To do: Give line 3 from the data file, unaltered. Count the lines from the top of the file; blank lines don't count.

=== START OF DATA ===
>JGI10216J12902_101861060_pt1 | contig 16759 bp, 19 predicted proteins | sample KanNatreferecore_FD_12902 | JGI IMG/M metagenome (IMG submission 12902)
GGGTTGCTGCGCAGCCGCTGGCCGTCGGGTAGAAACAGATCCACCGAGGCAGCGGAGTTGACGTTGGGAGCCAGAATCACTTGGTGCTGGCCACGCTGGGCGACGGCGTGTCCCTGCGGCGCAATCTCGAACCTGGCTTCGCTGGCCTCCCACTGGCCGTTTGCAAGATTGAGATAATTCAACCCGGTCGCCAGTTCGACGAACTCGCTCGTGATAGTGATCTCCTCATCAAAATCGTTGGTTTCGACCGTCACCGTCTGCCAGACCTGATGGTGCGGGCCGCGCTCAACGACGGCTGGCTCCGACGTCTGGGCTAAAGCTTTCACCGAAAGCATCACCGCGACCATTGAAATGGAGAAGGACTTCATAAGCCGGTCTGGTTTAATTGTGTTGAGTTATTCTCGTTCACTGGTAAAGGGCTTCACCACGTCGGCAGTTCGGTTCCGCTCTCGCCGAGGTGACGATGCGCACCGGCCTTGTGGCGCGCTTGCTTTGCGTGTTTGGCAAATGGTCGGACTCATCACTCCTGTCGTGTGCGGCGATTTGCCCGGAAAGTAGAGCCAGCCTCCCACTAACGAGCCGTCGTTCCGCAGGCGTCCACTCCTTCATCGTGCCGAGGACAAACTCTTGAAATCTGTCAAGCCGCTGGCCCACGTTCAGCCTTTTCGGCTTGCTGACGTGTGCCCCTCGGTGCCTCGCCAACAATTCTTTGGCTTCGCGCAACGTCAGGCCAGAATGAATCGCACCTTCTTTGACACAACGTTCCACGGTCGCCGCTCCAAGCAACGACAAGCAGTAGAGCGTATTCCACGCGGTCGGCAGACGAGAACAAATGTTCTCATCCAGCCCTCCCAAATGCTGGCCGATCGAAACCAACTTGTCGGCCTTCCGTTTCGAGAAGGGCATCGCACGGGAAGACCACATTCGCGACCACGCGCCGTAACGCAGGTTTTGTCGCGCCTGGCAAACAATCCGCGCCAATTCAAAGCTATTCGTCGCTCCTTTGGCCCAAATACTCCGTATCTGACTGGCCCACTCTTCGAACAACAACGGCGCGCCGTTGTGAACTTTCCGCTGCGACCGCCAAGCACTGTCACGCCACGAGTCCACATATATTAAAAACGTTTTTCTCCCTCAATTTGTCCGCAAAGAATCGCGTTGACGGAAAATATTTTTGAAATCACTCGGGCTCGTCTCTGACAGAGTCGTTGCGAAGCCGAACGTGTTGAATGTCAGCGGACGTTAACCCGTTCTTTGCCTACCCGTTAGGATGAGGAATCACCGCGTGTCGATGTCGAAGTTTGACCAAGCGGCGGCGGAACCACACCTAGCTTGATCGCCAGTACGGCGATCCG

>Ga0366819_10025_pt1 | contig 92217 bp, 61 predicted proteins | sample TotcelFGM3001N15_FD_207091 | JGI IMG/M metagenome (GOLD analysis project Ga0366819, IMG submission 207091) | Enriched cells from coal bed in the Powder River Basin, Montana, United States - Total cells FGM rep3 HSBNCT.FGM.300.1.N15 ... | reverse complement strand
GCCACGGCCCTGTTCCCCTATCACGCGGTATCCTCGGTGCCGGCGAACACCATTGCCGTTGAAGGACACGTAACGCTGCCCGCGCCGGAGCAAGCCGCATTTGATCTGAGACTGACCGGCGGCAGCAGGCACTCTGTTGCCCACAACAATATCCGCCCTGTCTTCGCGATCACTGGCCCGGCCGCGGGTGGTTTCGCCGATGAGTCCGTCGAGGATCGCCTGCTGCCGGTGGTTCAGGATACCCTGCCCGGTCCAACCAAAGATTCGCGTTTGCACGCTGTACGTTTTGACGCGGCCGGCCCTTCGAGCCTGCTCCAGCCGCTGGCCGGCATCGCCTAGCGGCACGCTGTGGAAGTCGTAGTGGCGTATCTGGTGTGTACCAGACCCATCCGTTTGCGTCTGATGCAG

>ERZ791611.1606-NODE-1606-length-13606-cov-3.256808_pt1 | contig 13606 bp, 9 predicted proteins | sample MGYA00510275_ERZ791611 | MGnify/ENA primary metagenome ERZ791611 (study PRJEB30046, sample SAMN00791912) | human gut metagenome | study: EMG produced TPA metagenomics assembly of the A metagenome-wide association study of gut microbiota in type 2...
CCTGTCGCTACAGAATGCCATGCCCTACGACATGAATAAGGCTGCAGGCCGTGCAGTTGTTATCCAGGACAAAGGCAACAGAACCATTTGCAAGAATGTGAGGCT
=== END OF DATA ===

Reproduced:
>Ga0366819_10025_pt1 | contig 92217 bp, 61 predicted proteins | sample TotcelFGM3001N15_FD_207091 | JGI IMG/M metagenome (GOLD analysis project Ga0366819, IMG submission 207091) | Enriched cells from coal bed in the Powder River Basin, Montana, United States - Total cells FGM rep3 HSBNCT.FGM.300.1.N15 ... | reverse complement strand